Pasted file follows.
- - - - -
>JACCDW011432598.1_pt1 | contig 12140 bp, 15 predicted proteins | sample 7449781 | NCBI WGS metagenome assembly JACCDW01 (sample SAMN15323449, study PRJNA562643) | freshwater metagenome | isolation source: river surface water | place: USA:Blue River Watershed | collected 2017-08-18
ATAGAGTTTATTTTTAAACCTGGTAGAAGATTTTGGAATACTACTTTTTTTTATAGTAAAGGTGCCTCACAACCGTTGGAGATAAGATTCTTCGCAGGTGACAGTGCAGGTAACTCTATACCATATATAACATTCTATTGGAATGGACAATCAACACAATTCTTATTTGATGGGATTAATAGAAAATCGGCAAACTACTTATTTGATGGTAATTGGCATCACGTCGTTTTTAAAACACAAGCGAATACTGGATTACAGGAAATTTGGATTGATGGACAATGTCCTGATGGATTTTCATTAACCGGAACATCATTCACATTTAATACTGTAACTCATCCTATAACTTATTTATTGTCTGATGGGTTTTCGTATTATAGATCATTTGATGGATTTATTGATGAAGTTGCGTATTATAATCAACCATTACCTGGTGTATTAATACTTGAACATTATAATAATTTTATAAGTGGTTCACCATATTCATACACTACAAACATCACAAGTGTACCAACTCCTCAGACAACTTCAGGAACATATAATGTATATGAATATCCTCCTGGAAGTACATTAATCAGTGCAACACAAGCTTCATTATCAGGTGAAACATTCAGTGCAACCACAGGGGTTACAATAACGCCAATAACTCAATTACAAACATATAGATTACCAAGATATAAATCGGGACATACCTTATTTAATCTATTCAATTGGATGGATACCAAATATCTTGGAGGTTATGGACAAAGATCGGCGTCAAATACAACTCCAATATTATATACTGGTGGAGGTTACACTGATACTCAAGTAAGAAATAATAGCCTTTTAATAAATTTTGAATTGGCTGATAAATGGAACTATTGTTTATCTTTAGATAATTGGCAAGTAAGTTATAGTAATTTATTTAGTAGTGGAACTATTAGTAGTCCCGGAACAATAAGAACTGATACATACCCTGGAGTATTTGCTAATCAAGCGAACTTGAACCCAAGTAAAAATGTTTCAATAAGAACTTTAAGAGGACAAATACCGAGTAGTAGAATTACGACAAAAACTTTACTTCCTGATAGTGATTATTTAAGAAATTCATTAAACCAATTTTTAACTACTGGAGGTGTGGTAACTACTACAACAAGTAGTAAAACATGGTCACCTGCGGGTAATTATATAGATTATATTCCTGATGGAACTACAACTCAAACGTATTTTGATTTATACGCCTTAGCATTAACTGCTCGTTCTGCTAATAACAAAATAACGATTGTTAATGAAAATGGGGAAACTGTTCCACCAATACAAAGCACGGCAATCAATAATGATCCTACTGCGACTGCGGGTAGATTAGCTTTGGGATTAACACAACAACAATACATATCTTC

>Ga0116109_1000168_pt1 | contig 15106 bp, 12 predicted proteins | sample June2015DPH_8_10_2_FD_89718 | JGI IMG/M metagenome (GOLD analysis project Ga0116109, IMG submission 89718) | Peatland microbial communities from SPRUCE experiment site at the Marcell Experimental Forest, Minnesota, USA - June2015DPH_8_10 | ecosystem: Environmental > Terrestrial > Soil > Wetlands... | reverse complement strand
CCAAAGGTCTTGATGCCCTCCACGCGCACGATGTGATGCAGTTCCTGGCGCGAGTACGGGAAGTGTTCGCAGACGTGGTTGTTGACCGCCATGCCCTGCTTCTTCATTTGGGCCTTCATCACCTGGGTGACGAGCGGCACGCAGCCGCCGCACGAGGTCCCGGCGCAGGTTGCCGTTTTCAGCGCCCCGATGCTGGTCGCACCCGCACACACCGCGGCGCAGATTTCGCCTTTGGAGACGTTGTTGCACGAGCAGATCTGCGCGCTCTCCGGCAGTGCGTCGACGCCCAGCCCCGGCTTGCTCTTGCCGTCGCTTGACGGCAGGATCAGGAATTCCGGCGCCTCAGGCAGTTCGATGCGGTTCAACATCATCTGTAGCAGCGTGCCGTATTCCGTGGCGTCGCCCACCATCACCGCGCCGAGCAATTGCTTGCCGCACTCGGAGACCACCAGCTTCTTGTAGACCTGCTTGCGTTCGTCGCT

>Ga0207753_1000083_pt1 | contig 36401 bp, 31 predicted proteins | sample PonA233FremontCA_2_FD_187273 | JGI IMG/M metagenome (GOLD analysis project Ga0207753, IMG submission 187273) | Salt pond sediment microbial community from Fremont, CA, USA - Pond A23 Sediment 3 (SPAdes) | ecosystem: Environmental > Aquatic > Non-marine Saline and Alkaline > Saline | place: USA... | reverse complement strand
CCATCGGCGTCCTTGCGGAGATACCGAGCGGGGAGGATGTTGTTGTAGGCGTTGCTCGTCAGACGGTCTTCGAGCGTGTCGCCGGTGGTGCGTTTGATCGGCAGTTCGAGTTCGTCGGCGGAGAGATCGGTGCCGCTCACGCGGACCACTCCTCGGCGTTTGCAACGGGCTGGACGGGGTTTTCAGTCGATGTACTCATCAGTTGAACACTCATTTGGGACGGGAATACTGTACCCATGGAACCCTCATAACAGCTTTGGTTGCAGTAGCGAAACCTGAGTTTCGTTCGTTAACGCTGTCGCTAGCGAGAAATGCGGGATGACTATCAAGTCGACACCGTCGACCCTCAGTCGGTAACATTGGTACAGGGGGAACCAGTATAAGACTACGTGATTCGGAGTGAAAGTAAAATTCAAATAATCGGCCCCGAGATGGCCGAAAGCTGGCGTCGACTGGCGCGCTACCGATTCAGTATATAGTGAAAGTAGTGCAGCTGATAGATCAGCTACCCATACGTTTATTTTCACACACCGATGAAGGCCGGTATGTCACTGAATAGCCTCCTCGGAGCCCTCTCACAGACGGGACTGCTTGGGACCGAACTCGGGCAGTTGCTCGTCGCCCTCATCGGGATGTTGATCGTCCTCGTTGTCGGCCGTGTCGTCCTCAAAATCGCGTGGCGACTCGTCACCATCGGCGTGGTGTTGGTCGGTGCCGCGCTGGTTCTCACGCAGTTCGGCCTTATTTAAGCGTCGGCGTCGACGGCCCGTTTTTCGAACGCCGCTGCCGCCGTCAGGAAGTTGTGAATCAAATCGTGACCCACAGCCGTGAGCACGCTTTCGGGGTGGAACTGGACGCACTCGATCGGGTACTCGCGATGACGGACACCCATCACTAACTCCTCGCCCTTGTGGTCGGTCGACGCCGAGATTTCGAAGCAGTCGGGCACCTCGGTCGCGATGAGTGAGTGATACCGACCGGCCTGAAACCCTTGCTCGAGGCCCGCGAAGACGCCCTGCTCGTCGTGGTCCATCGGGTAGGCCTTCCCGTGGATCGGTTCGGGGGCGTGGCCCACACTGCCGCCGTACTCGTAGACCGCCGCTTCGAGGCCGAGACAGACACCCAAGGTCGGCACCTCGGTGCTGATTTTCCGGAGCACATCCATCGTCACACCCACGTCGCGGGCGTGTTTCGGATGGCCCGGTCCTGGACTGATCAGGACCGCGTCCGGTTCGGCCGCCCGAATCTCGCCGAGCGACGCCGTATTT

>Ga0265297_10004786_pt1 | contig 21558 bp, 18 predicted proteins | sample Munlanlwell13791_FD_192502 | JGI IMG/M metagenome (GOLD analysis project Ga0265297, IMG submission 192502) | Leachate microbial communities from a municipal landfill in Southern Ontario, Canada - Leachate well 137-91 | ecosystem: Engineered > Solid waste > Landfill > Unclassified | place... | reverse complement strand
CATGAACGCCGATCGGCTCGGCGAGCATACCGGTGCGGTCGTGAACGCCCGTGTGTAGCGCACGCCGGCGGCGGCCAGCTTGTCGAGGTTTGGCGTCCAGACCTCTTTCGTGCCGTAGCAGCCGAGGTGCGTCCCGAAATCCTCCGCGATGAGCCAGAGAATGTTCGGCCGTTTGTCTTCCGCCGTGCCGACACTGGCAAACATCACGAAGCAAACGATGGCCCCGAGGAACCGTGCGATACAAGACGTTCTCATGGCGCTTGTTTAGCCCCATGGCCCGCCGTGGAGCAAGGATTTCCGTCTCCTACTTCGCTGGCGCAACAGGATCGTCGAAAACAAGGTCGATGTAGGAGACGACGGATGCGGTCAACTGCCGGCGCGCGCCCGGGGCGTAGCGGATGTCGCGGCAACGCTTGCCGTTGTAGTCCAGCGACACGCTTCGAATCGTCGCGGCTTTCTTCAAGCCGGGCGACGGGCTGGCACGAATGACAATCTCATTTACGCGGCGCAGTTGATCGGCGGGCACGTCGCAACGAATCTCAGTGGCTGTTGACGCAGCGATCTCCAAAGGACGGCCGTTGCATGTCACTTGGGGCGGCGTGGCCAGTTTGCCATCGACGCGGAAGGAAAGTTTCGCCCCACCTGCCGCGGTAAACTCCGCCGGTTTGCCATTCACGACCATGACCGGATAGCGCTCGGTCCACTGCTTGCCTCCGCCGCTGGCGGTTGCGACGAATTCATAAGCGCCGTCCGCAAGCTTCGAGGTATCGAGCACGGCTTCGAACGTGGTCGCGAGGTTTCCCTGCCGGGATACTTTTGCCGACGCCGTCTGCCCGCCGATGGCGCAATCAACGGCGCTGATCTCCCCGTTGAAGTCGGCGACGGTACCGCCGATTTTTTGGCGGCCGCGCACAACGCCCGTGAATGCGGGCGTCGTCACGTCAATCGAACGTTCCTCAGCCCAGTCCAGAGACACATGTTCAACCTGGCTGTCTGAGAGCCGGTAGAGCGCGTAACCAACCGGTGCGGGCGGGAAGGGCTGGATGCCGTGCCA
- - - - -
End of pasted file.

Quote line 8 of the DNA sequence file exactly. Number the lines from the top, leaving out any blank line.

CATGAACGCCGATCGGCTCGGCGAGCATACCGGTGCGGTCGTGAACGCCCGTGTGTAGCGCACGCCGGCGGCGGCCAGCTTGTCGAGGTTTGGCGTCCAGACCTCTTTCGTGCCGTAGCAGCCGAGGTGCGTCCCGAAATCCTCCGCGATGAGCCAGAGAATGTTCGGCCGTTTGTCTTCCGCCGTGCCGACACTGGCAAACATCACGAAGCAAACGATGGCCCCGAGGAACCGTGCGATACAAGACGTTCTCATGGCGCTTGTTTAGCCCCATGGCCCGCCGTGGAGCAAGGATTTCCGTCTCCTACTTCGCTGGCGCAACAGGATCGTCGAAAACAAGGTCGATGTAGGAGACGACGGATGCGGTCAACTGCCGGCGCGCGCCCGGGGCGTAGCGGATGTCGCGGCAACGCTTGCCGTTGTAGTCCAGCGACACGCTTCGAATCGTCGCGGCTTTCTTCAAGCCGGGCGACGGGCTGGCACGAATGACAATCTCATTTACGCGGCGCAGTTGATCGGCGGGCACGTCGCAACGAATCTCAGTGGCTGTTGACGCAGCGATCTCCAAAGGACGGCCGTTGCATGTCACTTGGGGCGGCGTGGCCAGTTTGCCATCGACGCGGAAGGAAAGTTTCGCCCCACCTGCCGCGGTAAACTCCGCCGGTTTGCCATTCACGACCATGACCGGATAGCGCTCGGTCCACTGCTTGCCTCCGCCGCTGGCGGTTGCGACGAATTCATAAGCGCCGTCCGCAAGCTTCGAGGTATCGAGCACGGCTTCGAACGTGGTCGCGAGGTTTCCCTGCCGGGATACTTTTGCCGACGCCGTCTGCCCGCCGATGGCGCAATCAACGGCGCTGATCTCCCCGTTGAAGTCGGCGACGGTACCGCCGATTTTTTGGCGGCCGCGCACAACGCCCGTGAATGCGGGCGTCGTCACGTCAATCGAACGTTCCTCAGCCCAGTCCAGAGACACATGTTCAACCTGGCTGTCTGAGAGCCGGTAGAGCGCGTAACCAACCGGTGCGGGCGGGAAGGGCTGGATGCCGTGCCA